self build waterproof basement formwork membrane concrete icf
 

Basement (and house) Wall Formwork.

polarwall house
quadlock house    polarwall basement
These are ICF. There are a 100 brands or so. If any were really any good you would be able to buy them through builders merchants.
This is timber, built my way rather like ICF, therefore very simple. Much stronger at corners, keeps its dimensions, much, much easier to adapt.

The choice for basement formwork is between ICF that remains and formwork that is taken off and insulation added afterwards.

For years, few people questioned sandwiching concrete between 2 layers of ICF insulation. It seemed brilliant.

But it wasn't brilliant. It was a mistake.

Thermal Mass recently got added into SAP calculations.

Thermal mass is the ability for the heavy construction material to even out temperature changes by storing or releasing heat.

ICF salesmen will tell you that the concrete core in ICF is great thermal mass. But that is a lie. Part of your SAP calculation includes the Admittance Value (AD): "the resistance to heat flow at the surface of the material". By insulating between your thermal mass and your room you will probably reduce your 'Thermal Mass Parameter' from 500 or so (better than good) to around 70 (worse than poor). More on thermal mass here.

The real choice is between heating/cooling just the air or making use of thermal mass.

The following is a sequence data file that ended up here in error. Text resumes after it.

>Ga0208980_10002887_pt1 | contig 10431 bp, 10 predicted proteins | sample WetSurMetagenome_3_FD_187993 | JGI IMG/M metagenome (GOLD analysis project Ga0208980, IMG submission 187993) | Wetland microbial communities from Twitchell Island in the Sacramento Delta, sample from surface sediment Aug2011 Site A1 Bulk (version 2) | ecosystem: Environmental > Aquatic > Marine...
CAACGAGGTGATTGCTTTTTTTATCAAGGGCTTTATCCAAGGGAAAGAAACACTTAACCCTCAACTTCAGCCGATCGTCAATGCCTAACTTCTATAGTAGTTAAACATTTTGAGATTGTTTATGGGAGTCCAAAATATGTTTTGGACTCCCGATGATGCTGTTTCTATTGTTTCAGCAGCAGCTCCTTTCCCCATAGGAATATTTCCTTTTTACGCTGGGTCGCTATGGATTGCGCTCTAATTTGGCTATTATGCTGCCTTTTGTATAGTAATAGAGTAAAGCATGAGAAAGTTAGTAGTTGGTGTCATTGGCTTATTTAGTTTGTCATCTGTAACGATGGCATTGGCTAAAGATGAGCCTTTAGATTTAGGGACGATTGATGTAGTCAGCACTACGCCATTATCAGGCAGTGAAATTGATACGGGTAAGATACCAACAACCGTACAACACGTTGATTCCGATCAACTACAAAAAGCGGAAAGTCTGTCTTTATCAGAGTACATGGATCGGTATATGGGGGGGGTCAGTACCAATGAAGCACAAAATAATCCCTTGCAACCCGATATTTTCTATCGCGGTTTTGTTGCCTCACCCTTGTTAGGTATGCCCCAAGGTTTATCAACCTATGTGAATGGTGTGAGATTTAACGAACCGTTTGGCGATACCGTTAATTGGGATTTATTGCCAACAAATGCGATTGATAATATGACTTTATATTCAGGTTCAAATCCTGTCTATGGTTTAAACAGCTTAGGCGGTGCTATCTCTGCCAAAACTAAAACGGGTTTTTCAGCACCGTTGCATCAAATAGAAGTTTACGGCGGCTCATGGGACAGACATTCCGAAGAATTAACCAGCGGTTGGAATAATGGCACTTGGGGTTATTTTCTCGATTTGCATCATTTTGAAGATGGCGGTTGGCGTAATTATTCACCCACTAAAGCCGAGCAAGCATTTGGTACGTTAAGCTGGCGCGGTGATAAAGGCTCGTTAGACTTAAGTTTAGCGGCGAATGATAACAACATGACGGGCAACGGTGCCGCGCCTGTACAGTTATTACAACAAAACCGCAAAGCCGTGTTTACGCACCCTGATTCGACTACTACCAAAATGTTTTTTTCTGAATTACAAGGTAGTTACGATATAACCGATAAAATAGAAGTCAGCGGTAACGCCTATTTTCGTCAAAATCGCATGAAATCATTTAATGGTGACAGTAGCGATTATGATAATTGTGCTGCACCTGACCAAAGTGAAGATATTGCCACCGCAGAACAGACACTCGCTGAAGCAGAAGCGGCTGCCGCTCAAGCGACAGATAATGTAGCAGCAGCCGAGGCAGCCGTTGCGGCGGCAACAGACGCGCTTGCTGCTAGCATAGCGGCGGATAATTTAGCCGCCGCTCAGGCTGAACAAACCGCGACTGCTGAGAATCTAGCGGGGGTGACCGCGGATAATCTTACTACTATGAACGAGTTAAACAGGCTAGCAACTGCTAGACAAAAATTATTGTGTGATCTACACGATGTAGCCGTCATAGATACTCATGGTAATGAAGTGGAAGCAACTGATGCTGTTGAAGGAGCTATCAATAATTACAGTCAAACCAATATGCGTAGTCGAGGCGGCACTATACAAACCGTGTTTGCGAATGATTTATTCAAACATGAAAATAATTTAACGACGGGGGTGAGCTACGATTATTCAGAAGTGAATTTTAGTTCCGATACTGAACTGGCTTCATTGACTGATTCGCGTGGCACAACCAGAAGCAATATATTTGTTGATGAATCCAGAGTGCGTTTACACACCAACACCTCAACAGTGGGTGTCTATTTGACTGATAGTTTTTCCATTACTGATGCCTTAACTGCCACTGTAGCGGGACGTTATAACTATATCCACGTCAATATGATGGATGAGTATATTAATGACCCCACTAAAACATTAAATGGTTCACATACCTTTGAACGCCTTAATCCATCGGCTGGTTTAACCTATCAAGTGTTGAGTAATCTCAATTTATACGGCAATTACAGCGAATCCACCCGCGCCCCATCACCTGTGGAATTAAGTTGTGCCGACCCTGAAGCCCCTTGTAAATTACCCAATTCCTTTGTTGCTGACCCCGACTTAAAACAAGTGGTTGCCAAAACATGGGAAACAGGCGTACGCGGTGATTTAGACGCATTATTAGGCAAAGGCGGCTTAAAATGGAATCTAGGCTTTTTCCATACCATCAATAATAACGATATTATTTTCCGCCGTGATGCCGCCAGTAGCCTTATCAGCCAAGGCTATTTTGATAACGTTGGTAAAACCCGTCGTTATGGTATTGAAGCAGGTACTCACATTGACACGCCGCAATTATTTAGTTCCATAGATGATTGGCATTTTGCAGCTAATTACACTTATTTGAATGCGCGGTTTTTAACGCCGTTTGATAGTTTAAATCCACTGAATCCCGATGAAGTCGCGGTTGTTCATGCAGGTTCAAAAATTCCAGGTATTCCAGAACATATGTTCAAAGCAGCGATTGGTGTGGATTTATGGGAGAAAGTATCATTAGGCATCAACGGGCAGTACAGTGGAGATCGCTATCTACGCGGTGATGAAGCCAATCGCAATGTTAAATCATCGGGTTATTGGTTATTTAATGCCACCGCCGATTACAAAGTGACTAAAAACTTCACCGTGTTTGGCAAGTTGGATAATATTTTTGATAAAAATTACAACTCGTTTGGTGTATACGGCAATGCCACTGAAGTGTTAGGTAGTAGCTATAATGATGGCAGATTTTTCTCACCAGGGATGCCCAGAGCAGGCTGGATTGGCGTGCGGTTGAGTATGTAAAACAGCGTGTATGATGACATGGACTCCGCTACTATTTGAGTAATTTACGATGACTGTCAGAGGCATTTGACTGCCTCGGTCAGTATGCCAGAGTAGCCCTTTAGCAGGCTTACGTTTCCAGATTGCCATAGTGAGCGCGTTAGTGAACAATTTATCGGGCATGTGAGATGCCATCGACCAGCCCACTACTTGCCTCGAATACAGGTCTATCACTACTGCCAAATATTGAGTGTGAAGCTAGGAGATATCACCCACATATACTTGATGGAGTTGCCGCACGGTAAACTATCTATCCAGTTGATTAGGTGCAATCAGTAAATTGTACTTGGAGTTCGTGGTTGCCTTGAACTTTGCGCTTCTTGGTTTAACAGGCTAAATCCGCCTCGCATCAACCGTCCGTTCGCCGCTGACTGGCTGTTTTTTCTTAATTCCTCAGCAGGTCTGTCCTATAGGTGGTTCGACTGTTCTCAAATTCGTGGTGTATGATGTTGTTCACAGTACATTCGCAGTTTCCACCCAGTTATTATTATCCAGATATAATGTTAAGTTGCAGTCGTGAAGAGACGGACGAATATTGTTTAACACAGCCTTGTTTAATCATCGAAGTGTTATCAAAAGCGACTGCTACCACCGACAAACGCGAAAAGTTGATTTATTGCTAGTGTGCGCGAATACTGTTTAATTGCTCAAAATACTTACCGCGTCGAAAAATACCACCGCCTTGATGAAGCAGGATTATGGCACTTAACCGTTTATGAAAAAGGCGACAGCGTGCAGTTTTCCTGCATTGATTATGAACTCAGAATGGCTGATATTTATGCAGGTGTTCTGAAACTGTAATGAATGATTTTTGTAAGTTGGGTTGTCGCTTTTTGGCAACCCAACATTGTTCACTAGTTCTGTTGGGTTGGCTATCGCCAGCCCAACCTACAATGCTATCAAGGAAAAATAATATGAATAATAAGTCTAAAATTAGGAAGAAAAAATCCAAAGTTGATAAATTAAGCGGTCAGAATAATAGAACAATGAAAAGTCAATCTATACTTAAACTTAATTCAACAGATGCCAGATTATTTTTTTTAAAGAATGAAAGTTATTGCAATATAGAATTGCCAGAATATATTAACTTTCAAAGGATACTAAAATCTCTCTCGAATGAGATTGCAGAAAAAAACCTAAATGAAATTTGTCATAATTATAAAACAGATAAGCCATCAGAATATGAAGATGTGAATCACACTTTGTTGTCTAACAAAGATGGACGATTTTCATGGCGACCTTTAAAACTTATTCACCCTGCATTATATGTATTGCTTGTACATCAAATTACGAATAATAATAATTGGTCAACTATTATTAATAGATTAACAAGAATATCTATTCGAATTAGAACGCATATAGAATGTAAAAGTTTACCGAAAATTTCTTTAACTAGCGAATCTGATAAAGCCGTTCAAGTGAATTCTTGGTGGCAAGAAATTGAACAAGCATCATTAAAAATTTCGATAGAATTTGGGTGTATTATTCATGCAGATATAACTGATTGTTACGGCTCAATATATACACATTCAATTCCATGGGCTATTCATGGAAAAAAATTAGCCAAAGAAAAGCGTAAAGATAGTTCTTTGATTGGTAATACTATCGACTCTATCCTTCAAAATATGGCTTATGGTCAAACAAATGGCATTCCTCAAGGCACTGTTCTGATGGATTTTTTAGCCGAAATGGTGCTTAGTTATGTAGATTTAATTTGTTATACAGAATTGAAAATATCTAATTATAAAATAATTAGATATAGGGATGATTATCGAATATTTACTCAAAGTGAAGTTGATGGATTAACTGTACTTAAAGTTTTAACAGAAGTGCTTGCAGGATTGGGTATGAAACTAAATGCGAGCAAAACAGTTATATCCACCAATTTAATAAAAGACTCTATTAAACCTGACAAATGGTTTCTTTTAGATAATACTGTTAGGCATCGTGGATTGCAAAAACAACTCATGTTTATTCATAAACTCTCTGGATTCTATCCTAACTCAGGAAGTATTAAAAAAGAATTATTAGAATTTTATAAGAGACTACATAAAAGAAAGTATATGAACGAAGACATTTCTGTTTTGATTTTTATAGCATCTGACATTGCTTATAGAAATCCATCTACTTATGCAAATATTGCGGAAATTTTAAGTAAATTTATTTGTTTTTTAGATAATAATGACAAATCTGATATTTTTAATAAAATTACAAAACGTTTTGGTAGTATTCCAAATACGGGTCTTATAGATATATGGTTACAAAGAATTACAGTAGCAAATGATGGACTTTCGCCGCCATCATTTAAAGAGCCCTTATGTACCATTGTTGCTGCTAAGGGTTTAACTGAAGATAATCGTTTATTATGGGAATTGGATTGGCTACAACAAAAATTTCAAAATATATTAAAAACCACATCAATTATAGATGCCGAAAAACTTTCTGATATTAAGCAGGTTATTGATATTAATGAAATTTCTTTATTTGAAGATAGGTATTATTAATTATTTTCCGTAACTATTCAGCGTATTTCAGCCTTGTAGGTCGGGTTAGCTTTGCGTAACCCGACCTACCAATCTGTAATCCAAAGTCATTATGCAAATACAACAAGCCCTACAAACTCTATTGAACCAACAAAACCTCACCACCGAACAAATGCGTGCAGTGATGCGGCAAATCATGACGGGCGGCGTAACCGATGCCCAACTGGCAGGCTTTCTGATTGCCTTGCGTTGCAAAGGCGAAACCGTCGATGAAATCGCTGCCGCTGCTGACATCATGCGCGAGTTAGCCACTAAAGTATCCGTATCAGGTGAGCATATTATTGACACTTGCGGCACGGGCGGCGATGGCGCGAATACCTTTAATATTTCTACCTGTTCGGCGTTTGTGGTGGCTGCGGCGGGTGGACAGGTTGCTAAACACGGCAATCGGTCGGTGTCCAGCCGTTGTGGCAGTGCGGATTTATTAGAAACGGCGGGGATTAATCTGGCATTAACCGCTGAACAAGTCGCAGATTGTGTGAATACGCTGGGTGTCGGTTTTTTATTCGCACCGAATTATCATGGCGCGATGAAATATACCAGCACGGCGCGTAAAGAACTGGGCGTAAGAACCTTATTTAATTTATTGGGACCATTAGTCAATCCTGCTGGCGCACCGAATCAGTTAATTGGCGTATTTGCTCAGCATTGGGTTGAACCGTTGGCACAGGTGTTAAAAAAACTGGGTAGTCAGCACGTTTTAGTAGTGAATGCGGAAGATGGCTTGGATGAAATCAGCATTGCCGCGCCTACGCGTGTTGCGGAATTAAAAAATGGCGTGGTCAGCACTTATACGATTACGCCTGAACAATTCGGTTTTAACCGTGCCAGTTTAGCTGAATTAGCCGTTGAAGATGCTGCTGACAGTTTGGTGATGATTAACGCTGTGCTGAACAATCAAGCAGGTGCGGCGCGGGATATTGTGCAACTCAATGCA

self build formwork basement

My method uses a lot of timber. Most of which gets re-used in the house or sold on, so it is usually very cheap.

These walls have already been filled to half height. Now the formwork has been completed to the top and the wall is ready to fill to full height. Filling in two pours avoids the honeycombing in concrete that leaks.



This basement was built by the selfbuilder with a few of his mates and some help and product from me.

self build basement formwork self built basement

I sold him a waterproof guarantee that his concrete and concrete joints would have no visible ingress of water for as long as I was alive and able to fix any leaks. That was in 2015.

Today that would cost (no VAT)
  self build basement
  1. Additive to make his concrete waterproof. £23 per m³. About £1,000 for this basement.
  2. Training and Supervision of concrete pours £300 a visit. 5 visits usually £1500.
  3. Poker hire £80 a day, 1 poker to use and a spare just in case.
  4. Fibreglass rods to get the slab level. About £30 for this basement.
  5. Fibreglass rods through the walls cast in leaving no holes. About £215 for this basement.
  6. Nuts for rods. About £270 for this basement.
  7. Steel waler plate hire. 30p each for up to 4 weeks. About £21 for this basement.
  8. I also have external drainage membrane costing less than £3 a m²
The guarantee comes free if you buy all the above as appropriate and you do the work as I show you.

ICF?
You cannot get a waterproof concrete guarantee with ICF because the concrete additive supplier cannot inspect the concrete and get voids filled before he issues the guarantee.


FIRST MAJOR REASON NOT TO USE ICF.

Heating/cooling just the air. For instance: ICF, timber frame, SIPs.

Please take a look at this other page about insulation. It opens in a new window and starts with a case study about a couple whose basement was built with 50mm/75mm ICF and their house walls above ground with 50mm/100mm ICF.

Soon after they moved in they fitted sensors on everything and found that during the first cold month they spent £26 on energy. They expected that success to continue and to sell excess electricity to the grid over the Summers and get that back.

But 3 years later I returned and instead of near zero energy cost they were spending £1,000 a year.

They aren't storing any heat in their walls, they had to install air conditioning in their bedroom and their Ground Source Heat Pump got more and more expensive as it froze their ground.

ICF failed to save any energy.
monitoring energy use